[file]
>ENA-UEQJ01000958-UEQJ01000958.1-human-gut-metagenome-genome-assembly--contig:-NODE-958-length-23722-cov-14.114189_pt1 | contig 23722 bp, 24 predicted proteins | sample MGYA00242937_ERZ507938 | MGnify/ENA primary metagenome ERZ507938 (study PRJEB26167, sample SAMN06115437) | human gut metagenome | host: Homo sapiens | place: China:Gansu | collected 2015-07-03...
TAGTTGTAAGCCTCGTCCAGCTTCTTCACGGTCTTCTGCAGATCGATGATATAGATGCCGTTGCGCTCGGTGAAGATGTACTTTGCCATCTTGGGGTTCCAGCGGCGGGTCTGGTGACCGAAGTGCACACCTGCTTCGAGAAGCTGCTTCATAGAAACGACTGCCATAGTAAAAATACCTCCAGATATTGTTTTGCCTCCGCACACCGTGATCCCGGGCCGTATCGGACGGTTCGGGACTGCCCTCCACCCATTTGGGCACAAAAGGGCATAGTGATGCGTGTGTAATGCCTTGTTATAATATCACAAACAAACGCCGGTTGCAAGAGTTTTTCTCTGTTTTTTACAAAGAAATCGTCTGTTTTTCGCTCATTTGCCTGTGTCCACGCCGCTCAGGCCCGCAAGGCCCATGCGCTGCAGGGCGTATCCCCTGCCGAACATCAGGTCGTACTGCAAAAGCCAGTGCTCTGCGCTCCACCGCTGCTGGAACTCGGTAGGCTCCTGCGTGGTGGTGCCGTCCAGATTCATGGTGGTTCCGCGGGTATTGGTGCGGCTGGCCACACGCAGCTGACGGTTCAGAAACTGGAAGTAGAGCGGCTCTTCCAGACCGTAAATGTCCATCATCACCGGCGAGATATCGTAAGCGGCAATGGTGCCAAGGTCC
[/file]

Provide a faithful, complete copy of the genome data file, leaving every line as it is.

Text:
>ENA-UEQJ01000958-UEQJ01000958.1-human-gut-metagenome-genome-assembly--contig:-NODE-958-length-23722-cov-14.114189_pt1 | contig 23722 bp, 24 predicted proteins | sample MGYA00242937_ERZ507938 | MGnify/ENA primary metagenome ERZ507938 (study PRJEB26167, sample SAMN06115437) | human gut metagenome | host: Homo sapiens | place: China:Gansu | collected 2015-07-03...
TAGTTGTAAGCCTCGTCCAGCTTCTTCACGGTCTTCTGCAGATCGATGATATAGATGCCGTTGCGCTCGGTGAAGATGTACTTTGCCATCTTGGGGTTCCAGCGGCGGGTCTGGTGACCGAAGTGCACACCTGCTTCGAGAAGCTGCTTCATAGAAACGACTGCCATAGTAAAAATACCTCCAGATATTGTTTTGCCTCCGCACACCGTGATCCCGGGCCGTATCGGACGGTTCGGGACTGCCCTCCACCCATTTGGGCACAAAAGGGCATAGTGATGCGTGTGTAATGCCTTGTTATAATATCACAAACAAACGCCGGTTGCAAGAGTTTTTCTCTGTTTTTTACAAAGAAATCGTCTGTTTTTCGCTCATTTGCCTGTGTCCACGCCGCTCAGGCCCGCAAGGCCCATGCGCTGCAGGGCGTATCCCCTGCCGAACATCAGGTCGTACTGCAAAAGCCAGTGCTCTGCGCTCCACCGCTGCTGGAACTCGGTAGGCTCCTGCGTGGTGGTGCCGTCCAGATTCATGGTGGTTCCGCGGGTATTGGTGCGGCTGGCCACACGCAGCTGACGGTTCAGAAACTGGAAGTAGAGCGGCTCTTCCAGACCGTAAATGTCCATCATCACCGGCGAGATATCGTAAGCGGCAATGGTGCCAAGGTCC